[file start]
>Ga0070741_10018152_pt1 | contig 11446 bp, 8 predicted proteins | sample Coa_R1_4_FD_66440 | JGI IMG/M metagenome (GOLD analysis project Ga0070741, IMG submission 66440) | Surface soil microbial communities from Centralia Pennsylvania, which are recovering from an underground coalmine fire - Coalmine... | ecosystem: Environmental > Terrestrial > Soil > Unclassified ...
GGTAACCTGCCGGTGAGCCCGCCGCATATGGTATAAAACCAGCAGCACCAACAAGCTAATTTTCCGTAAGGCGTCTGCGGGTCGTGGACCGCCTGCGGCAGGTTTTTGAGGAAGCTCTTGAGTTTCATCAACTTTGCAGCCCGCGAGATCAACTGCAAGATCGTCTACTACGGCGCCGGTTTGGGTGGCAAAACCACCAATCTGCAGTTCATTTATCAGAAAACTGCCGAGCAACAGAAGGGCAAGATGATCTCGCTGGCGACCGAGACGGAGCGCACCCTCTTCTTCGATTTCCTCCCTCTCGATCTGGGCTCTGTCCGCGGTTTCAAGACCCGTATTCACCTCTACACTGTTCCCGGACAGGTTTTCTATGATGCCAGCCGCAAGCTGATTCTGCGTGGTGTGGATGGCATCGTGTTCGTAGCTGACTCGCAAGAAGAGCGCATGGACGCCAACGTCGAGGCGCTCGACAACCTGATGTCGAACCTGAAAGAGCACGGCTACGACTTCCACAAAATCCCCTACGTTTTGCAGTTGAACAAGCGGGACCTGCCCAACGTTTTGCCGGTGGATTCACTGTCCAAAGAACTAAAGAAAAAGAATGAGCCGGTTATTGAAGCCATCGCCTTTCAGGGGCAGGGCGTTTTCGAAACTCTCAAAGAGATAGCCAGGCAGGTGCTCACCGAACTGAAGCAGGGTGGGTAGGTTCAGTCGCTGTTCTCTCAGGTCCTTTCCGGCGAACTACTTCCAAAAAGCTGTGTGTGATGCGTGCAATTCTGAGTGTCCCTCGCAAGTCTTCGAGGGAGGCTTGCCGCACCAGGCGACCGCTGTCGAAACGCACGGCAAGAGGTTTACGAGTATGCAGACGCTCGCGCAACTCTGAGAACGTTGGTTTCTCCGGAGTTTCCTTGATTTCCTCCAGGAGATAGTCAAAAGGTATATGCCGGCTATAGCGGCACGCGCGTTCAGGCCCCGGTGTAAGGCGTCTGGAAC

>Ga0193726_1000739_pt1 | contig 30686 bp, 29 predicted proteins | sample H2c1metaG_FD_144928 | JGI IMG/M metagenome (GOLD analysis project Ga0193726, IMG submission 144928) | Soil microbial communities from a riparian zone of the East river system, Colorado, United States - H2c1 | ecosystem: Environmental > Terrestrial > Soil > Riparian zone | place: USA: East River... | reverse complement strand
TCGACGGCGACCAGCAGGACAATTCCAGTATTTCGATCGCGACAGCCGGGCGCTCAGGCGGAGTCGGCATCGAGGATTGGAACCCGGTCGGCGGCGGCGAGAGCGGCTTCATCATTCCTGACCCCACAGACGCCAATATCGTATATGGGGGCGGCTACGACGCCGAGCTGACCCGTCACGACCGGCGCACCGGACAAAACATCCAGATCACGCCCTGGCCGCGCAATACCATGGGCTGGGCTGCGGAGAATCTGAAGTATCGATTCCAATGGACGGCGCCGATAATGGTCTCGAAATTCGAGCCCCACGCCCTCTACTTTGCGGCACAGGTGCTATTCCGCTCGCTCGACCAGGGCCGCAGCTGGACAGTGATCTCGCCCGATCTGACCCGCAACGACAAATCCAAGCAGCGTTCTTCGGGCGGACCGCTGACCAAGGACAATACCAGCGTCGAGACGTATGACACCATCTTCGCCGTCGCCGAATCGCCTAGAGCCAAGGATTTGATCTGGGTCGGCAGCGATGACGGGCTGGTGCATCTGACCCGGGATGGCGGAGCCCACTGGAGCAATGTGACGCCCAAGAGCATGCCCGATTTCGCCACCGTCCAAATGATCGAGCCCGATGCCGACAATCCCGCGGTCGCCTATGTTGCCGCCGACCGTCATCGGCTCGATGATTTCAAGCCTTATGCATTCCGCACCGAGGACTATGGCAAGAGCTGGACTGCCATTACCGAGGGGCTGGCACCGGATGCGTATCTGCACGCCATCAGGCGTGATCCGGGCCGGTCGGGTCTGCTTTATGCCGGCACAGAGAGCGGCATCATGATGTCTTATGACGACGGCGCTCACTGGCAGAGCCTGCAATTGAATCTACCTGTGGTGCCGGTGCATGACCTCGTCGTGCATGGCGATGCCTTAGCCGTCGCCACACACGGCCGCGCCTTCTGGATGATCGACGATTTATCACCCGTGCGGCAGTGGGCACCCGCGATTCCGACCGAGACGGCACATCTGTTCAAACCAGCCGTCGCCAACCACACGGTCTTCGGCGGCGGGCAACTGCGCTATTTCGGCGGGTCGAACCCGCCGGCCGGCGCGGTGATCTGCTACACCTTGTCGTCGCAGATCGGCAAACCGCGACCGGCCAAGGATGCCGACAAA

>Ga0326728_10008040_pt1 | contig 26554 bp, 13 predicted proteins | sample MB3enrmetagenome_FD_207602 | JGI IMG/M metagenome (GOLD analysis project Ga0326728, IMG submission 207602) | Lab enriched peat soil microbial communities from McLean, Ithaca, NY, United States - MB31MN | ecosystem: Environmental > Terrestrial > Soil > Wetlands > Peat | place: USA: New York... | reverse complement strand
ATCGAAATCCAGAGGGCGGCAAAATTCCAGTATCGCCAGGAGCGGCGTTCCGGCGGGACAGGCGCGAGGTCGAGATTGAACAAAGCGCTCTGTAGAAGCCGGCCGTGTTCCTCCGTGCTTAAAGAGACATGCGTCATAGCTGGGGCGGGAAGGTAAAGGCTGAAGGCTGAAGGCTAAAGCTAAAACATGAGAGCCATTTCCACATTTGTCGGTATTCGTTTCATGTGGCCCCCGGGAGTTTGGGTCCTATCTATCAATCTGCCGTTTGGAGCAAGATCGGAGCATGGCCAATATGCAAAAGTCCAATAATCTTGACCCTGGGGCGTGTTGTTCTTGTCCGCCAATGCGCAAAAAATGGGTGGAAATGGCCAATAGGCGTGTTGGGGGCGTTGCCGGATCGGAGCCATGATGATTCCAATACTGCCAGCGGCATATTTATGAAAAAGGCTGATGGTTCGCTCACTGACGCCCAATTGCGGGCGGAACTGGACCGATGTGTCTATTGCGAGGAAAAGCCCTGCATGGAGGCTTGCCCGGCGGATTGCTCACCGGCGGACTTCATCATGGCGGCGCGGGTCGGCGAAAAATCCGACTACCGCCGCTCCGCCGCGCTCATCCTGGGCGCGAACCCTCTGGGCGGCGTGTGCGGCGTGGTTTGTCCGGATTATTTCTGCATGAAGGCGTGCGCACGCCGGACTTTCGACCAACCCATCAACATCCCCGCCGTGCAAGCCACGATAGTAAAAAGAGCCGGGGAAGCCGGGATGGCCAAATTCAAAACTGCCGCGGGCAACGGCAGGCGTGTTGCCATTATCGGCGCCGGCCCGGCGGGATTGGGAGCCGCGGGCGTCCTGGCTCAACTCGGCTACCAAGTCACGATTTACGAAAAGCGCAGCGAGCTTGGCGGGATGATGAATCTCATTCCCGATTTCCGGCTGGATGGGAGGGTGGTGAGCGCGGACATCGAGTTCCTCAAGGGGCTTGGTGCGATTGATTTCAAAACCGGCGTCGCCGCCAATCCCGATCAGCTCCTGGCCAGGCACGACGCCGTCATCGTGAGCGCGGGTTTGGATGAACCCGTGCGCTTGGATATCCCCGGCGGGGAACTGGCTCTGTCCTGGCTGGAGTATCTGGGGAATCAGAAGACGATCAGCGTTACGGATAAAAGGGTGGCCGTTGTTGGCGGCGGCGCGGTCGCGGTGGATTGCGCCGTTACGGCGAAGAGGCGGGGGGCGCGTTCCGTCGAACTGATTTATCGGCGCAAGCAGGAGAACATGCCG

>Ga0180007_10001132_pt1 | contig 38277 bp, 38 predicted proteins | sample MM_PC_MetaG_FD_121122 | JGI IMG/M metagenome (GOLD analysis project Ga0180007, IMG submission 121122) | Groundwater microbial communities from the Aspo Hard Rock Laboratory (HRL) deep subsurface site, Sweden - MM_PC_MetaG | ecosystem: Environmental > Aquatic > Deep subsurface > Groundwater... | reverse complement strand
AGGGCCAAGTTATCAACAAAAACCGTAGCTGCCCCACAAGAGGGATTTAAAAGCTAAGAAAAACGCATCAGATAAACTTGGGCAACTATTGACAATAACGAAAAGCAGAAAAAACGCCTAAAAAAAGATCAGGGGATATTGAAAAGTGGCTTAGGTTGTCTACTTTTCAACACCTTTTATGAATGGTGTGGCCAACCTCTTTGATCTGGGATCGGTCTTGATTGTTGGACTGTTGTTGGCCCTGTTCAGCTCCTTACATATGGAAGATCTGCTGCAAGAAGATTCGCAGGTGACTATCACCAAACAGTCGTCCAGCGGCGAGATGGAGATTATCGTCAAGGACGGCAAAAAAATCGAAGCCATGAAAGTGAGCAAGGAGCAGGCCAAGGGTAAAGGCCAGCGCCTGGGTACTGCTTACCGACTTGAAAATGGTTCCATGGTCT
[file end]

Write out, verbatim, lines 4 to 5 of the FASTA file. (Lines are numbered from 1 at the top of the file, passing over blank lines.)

TCGACGGCGACCAGCAGGACAATTCCAGTATTTCGATCGCGACAGCCGGGCGCTCAGGCGGAGTCGGCATCGAGGATTGGAACCCGGTCGGCGGCGGCGAGAGCGGCTTCATCATTCCTGACCCCACAGACGCCAATATCGTATATGGGGGCGGCTACGACGCCGAGCTGACCCGTCACGACCGGCGCACCGGACAAAACATCCAGATCACGCCCTGGCCGCGCAATACCATGGGCTGGGCTGCGGAGAATCTGAAGTATCGATTCCAATGGACGGCGCCGATAATGGTCTCGAAATTCGAGCCCCACGCCCTCTACTTTGCGGCACAGGTGCTATTCCGCTCGCTCGACCAGGGCCGCAGCTGGACAGTGATCTCGCCCGATCTGACCCGCAACGACAAATCCAAGCAGCGTTCTTCGGGCGGACCGCTGACCAAGGACAATACCAGCGTCGAGACGTATGACACCATCTTCGCCGTCGCCGAATCGCCTAGAGCCAAGGATTTGATCTGGGTCGGCAGCGATGACGGGCTGGTGCATCTGACCCGGGATGGCGGAGCCCACTGGAGCAATGTGACGCCCAAGAGCATGCCCGATTTCGCCACCGTCCAAATGATCGAGCCCGATGCCGACAATCCCGCGGTCGCCTATGTTGCCGCCGACCGTCATCGGCTCGATGATTTCAAGCCTTATGCATTCCGCACCGAGGACTATGGCAAGAGCTGGACTGCCATTACCGAGGGGCTGGCACCGGATGCGTATCTGCACGCCATCAGGCGTGATCCGGGCCGGTCGGGTCTGCTTTATGCCGGCACAGAGAGCGGCATCATGATGTCTTATGACGACGGCGCTCACTGGCAGAGCCTGCAATTGAATCTACCTGTGGTGCCGGTGCATGACCTCGTCGTGCATGGCGATGCCTTAGCCGTCGCCACACACGGCCGCGCCTTCTGGATGATCGACGATTTATCACCCGTGCGGCAGTGGGCACCCGCGATTCCGACCGAGACGGCACATCTGTTCAAACCAGCCGTCGCCAACCACACGGTCTTCGGCGGCGGGCAACTGCGCTATTTCGGCGGGTCGAACCCGCCGGCCGGCGCGGTGATCTGCTACACCTTGTCGTCGCAGATCGGCAAACCGCGACCGGCCAAGGATGCCGACAAA

>Ga0326728_10008040_pt1 | contig 26554 bp, 13 predicted proteins | sample MB3enrmetagenome_FD_207602 | JGI IMG/M metagenome (GOLD analysis project Ga0326728, IMG submission 207602) | Lab enriched peat soil microbial communities from McLean, Ithaca, NY, United States - MB31MN | ecosystem: Environmental > Terrestrial > Soil > Wetlands > Peat | place: USA: New York... | reverse complement strand